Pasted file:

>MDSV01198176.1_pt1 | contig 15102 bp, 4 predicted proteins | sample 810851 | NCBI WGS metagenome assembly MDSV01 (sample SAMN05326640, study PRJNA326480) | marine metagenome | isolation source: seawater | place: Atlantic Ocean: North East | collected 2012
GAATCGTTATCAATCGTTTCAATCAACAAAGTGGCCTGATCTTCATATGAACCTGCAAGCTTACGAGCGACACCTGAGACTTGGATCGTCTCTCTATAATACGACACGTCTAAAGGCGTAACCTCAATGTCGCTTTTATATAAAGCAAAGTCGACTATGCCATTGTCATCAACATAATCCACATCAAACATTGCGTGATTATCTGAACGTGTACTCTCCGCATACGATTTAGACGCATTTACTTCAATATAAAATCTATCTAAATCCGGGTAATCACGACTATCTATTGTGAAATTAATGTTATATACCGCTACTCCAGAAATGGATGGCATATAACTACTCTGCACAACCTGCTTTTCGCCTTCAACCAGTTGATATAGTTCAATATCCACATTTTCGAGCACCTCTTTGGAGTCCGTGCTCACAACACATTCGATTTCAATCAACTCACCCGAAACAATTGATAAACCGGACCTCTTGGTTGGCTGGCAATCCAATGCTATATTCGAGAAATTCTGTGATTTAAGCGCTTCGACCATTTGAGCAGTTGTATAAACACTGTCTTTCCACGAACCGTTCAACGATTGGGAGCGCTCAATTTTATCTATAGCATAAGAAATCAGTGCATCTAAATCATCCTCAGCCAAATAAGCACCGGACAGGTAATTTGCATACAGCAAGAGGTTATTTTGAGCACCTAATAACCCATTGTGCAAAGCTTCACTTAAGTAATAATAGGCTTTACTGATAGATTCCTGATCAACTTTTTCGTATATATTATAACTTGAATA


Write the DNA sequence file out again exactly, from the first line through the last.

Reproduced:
>MDSV01198176.1_pt1 | contig 15102 bp, 4 predicted proteins | sample 810851 | NCBI WGS metagenome assembly MDSV01 (sample SAMN05326640, study PRJNA326480) | marine metagenome | isolation source: seawater | place: Atlantic Ocean: North East | collected 2012
GAATCGTTATCAATCGTTTCAATCAACAAAGTGGCCTGATCTTCATATGAACCTGCAAGCTTACGAGCGACACCTGAGACTTGGATCGTCTCTCTATAATACGACACGTCTAAAGGCGTAACCTCAATGTCGCTTTTATATAAAGCAAAGTCGACTATGCCATTGTCATCAACATAATCCACATCAAACATTGCGTGATTATCTGAACGTGTACTCTCCGCATACGATTTAGACGCATTTACTTCAATATAAAATCTATCTAAATCCGGGTAATCACGACTATCTATTGTGAAATTAATGTTATATACCGCTACTCCAGAAATGGATGGCATATAACTACTCTGCACAACCTGCTTTTCGCCTTCAACCAGTTGATATAGTTCAATATCCACATTTTCGAGCACCTCTTTGGAGTCCGTGCTCACAACACATTCGATTTCAATCAACTCACCCGAAACAATTGATAAACCGGACCTCTTGGTTGGCTGGCAATCCAATGCTATATTCGAGAAATTCTGTGATTTAAGCGCTTCGACCATTTGAGCAGTTGTATAAACACTGTCTTTCCACGAACCGTTCAACGATTGGGAGCGCTCAATTTTATCTATAGCATAAGAAATCAGTGCATCTAAATCATCCTCAGCCAAATAAGCACCGGACAGGTAATTTGCATACAGCAAGAGGTTATTTTGAGCACCTAATAACCCATTGTGCAAAGCTTCACTTAAGTAATAATAGGCTTTACTGATAGATTCCTGATCAACTTTTTCGTATATATTATAACTTGAATA